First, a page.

Some Leafs playing for their futures
TERRY KOSHAN, QMI Agency
TORONTO - As much as they try concentrating on trying to help their team make the playoffs, some Maple Leafs can’t help but wonder whether they are carving enough out of their ice time to solidify their roster spots in the future.
No wonder. The Leafs announced another signing of a NCAA player on Monday, with forward Tyler Brenner on his way to the Toronto Marlies. A few hours later, the Leafs made it public that their 2011 rookie tournament will be in Oshawa in September and will involve rookie teams representing the Ottawa Senators, Pittsburgh Penguins and Chicago Blackhawks. Along with the announcement was a reminder that no less than four players who have been on the Leafs roster this season — forwards Nazem Kadri and Marcel Mueller, defenceman Keith Aulie and goalie Ben Scrivens — participated in the tournament last September.
Top-line forwards and defencemen know they can struggle and their jobs are cemented. For those such as forwards Tim Brent and Joey Crabb, who have had to bust their butts for every scrap of ice time they have had in the National Hockey League, there are no guarantees for 2011-12. Both are slated to be unrestricted free agents on July 1.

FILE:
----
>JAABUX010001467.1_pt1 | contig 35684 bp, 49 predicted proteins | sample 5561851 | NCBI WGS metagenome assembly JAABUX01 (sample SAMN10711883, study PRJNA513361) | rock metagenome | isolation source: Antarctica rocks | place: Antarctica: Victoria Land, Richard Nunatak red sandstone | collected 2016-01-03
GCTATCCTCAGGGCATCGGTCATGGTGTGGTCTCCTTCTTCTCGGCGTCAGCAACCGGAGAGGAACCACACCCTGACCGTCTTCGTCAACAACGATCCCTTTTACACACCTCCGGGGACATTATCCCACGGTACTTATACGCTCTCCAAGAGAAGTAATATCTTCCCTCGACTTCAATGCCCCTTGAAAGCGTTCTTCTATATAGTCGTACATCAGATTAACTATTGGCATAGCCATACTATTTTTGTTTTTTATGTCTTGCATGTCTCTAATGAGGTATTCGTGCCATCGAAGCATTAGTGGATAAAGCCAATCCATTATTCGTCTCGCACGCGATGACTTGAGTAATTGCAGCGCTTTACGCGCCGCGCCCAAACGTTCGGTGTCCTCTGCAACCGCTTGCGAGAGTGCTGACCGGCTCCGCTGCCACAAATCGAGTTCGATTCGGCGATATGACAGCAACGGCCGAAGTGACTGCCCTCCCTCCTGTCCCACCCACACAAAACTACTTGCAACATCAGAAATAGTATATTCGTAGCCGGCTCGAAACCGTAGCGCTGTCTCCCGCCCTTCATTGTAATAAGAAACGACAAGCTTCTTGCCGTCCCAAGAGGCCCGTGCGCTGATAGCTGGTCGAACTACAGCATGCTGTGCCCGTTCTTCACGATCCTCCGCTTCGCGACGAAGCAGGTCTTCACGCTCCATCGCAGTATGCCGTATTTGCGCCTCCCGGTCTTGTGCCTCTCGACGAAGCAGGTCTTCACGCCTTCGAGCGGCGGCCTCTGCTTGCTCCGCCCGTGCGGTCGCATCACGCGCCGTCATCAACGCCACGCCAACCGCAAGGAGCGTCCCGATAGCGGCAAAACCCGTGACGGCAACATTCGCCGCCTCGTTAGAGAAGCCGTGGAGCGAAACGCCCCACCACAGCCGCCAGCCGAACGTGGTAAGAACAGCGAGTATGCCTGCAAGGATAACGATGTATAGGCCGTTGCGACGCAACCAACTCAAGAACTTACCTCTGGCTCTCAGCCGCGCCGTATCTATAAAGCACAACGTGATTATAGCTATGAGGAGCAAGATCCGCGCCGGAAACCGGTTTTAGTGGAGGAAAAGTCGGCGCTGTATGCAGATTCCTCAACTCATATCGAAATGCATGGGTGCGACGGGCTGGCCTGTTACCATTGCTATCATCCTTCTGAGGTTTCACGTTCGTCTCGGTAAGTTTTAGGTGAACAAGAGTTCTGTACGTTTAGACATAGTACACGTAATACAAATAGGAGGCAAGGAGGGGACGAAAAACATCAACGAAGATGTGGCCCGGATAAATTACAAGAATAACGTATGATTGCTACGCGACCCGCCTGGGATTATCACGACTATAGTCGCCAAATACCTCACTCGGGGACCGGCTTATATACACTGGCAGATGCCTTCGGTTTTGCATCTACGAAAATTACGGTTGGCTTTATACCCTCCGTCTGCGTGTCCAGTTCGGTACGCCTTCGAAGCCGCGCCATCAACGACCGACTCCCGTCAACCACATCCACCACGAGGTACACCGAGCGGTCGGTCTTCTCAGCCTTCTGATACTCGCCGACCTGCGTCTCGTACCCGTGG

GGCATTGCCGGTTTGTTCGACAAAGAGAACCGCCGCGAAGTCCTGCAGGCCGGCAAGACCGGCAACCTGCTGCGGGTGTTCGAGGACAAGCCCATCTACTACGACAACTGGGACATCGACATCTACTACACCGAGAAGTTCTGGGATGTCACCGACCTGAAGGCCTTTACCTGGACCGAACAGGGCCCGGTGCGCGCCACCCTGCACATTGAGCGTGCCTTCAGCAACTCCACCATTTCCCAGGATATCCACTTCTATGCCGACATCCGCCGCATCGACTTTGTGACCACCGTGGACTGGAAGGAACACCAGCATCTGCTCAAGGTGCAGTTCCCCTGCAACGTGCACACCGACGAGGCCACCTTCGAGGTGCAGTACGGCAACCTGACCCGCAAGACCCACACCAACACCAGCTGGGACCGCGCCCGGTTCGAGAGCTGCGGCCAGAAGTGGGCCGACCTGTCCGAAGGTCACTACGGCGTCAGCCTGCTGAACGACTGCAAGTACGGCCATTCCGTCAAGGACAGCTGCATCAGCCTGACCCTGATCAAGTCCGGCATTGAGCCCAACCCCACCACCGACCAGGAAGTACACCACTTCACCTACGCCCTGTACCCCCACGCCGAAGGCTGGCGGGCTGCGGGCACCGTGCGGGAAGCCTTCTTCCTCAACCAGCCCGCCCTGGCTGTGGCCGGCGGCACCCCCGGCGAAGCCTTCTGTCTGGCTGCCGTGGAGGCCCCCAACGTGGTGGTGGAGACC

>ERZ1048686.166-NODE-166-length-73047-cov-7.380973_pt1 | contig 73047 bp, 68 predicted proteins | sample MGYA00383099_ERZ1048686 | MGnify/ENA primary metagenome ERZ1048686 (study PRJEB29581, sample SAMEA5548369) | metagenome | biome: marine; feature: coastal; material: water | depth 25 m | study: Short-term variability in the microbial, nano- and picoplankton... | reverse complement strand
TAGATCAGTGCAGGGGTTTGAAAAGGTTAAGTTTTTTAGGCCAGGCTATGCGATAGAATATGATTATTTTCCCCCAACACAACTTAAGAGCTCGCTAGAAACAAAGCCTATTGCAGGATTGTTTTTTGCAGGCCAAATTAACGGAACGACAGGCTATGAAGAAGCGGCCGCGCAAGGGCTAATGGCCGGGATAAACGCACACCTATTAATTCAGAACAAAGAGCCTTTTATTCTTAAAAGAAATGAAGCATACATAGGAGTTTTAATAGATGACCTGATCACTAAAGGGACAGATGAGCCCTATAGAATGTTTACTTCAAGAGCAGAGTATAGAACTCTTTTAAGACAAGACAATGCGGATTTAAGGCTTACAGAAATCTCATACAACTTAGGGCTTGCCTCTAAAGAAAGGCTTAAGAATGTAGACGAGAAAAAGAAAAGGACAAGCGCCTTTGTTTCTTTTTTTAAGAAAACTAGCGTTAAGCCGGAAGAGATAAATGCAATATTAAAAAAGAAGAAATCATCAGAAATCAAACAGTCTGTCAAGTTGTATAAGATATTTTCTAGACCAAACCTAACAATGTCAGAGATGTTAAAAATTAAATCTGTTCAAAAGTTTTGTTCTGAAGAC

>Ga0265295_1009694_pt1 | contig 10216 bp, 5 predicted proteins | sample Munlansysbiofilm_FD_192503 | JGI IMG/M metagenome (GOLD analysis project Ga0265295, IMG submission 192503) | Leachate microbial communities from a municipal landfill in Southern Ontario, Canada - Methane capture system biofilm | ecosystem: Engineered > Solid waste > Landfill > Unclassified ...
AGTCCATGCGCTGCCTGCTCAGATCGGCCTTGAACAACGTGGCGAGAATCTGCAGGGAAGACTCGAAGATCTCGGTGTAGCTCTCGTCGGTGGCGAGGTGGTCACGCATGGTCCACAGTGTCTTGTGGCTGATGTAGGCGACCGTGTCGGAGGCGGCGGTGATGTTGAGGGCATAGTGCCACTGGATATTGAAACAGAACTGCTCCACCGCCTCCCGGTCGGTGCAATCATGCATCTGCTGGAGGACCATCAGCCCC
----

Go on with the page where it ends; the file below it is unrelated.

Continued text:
“You’re always playing for the future,” said Crabb, who has played in 68 NHL games (including 39 with the Leafs this season) since he was drafted by the New York Rangers in 2002. “We’re looking to the playoffs first of all, but if that does not happen, you want to make a name for yourself.”
For Brent, the process began in the Leafs’ first game of 2010-11. He had 19 NHL games on his resume with four teams prior to October, but has become an integral piece of the Leafs’ bottom-six forwards, registering eight goals and 12 assists in 72 games. As well, his faceoff-winning percentage of 52.4% is second among Leafs (to Tyler Bozak) who have taken at least 700 faceoffs this season.
But with change inevitable no matter what happens in the next couple of weeks, and with prospects such as Joe Colborne and Christian Hanson developing with the Marlies, where the Brents of the world are after camp next season is not written in stone.
It’s not a concern now for the 27-year-old Brent.
“I think the entire year you are trying to prove yourself in order to have a job for the following year,” Brent said after practice on Monday. “I don’t think anybody in here is really playing for anything other than getting in the playoffs right now. It has been exciting, we have had some ups and downs, but we still feel like we can sneak in there. We might need a little bit of help now, but we are still gunning to get in the playoffs.”